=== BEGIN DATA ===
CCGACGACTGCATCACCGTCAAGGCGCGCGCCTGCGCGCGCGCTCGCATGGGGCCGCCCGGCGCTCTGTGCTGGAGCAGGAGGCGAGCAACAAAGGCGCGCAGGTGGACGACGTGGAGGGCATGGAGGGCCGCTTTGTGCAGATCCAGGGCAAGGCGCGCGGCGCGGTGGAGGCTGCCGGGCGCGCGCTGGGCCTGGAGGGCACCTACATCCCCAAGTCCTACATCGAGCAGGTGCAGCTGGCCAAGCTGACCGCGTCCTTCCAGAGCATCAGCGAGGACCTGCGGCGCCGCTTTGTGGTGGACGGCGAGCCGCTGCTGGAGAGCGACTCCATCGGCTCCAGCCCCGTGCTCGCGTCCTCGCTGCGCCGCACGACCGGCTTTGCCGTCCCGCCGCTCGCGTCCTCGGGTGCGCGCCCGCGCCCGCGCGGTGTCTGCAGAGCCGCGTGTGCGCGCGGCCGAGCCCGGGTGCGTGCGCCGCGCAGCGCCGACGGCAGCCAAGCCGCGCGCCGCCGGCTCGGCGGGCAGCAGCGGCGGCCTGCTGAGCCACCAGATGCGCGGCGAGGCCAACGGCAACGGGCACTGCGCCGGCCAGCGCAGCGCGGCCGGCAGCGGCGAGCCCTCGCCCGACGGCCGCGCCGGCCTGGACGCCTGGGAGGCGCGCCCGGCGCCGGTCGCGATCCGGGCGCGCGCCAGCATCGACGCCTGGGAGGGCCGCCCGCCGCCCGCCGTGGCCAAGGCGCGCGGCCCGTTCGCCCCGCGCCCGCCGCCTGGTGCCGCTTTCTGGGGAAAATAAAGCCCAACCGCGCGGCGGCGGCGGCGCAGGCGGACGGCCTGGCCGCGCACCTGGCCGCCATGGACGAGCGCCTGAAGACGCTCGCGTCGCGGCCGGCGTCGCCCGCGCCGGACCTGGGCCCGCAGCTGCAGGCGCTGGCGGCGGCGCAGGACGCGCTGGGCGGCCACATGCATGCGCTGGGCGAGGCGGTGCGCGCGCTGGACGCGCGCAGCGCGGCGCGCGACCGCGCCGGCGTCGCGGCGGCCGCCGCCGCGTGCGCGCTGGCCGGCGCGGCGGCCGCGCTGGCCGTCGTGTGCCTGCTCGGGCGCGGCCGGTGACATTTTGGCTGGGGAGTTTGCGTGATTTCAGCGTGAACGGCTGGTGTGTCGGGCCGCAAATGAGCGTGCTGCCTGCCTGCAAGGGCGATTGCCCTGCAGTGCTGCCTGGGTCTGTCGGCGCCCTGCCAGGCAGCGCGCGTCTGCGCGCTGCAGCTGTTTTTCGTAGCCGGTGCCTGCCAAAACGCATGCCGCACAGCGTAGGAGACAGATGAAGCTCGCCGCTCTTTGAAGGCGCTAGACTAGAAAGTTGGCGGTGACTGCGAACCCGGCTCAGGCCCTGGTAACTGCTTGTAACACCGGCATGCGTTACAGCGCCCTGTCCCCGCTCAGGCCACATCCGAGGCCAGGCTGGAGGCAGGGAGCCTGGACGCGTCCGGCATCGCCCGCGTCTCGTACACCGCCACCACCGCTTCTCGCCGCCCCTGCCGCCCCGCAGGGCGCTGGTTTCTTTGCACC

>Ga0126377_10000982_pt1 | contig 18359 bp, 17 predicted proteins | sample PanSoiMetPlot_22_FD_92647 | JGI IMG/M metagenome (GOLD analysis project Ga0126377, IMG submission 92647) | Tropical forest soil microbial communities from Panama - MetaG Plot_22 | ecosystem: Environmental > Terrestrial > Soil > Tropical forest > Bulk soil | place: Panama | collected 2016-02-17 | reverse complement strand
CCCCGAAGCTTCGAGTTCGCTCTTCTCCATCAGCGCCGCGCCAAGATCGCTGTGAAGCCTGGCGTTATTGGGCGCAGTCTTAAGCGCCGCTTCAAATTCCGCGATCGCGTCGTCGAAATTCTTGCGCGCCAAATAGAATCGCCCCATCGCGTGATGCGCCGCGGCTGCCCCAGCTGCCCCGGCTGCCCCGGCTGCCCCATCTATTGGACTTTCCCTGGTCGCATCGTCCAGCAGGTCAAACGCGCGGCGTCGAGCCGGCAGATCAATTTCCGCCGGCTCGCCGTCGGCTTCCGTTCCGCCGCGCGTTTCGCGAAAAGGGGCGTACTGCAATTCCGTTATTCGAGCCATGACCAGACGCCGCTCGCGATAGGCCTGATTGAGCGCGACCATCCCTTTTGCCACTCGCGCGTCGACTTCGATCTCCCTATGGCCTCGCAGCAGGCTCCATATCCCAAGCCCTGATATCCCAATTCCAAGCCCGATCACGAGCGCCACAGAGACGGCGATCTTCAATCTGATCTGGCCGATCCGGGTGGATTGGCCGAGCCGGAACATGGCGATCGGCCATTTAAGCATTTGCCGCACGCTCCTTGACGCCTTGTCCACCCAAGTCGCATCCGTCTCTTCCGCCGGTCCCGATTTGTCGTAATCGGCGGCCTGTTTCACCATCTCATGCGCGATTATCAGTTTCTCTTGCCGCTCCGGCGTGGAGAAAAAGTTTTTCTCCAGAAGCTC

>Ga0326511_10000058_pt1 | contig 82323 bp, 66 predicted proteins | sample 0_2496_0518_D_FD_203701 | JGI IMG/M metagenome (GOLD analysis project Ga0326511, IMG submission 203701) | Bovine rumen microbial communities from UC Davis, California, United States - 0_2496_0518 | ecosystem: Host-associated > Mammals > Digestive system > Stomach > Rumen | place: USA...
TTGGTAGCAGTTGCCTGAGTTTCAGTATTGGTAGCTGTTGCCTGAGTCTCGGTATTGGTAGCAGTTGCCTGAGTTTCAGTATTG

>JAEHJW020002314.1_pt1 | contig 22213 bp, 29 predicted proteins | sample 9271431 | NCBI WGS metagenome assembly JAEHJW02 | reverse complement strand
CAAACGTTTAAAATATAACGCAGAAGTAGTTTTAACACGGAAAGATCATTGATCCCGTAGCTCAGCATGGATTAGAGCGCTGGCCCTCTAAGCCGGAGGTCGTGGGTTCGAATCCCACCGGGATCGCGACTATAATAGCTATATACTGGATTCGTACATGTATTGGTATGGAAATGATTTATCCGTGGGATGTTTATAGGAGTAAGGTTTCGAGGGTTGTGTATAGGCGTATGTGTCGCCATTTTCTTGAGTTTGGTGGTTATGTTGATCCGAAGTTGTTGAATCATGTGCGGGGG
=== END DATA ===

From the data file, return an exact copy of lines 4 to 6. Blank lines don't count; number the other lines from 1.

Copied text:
>Ga0326511_10000058_pt1 | contig 82323 bp, 66 predicted proteins | sample 0_2496_0518_D_FD_203701 | JGI IMG/M metagenome (GOLD analysis project Ga0326511, IMG submission 203701) | Bovine rumen microbial communities from UC Davis, California, United States - 0_2496_0518 | ecosystem: Host-associated > Mammals > Digestive system > Stomach > Rumen | place: USA...
TTGGTAGCAGTTGCCTGAGTTTCAGTATTGGTAGCTGTTGCCTGAGTCTCGGTATTGGTAGCAGTTGCCTGAGTTTCAGTATTG

>JAEHJW020002314.1_pt1 | contig 22213 bp, 29 predicted proteins | sample 9271431 | NCBI WGS metagenome assembly JAEHJW02 | reverse complement strand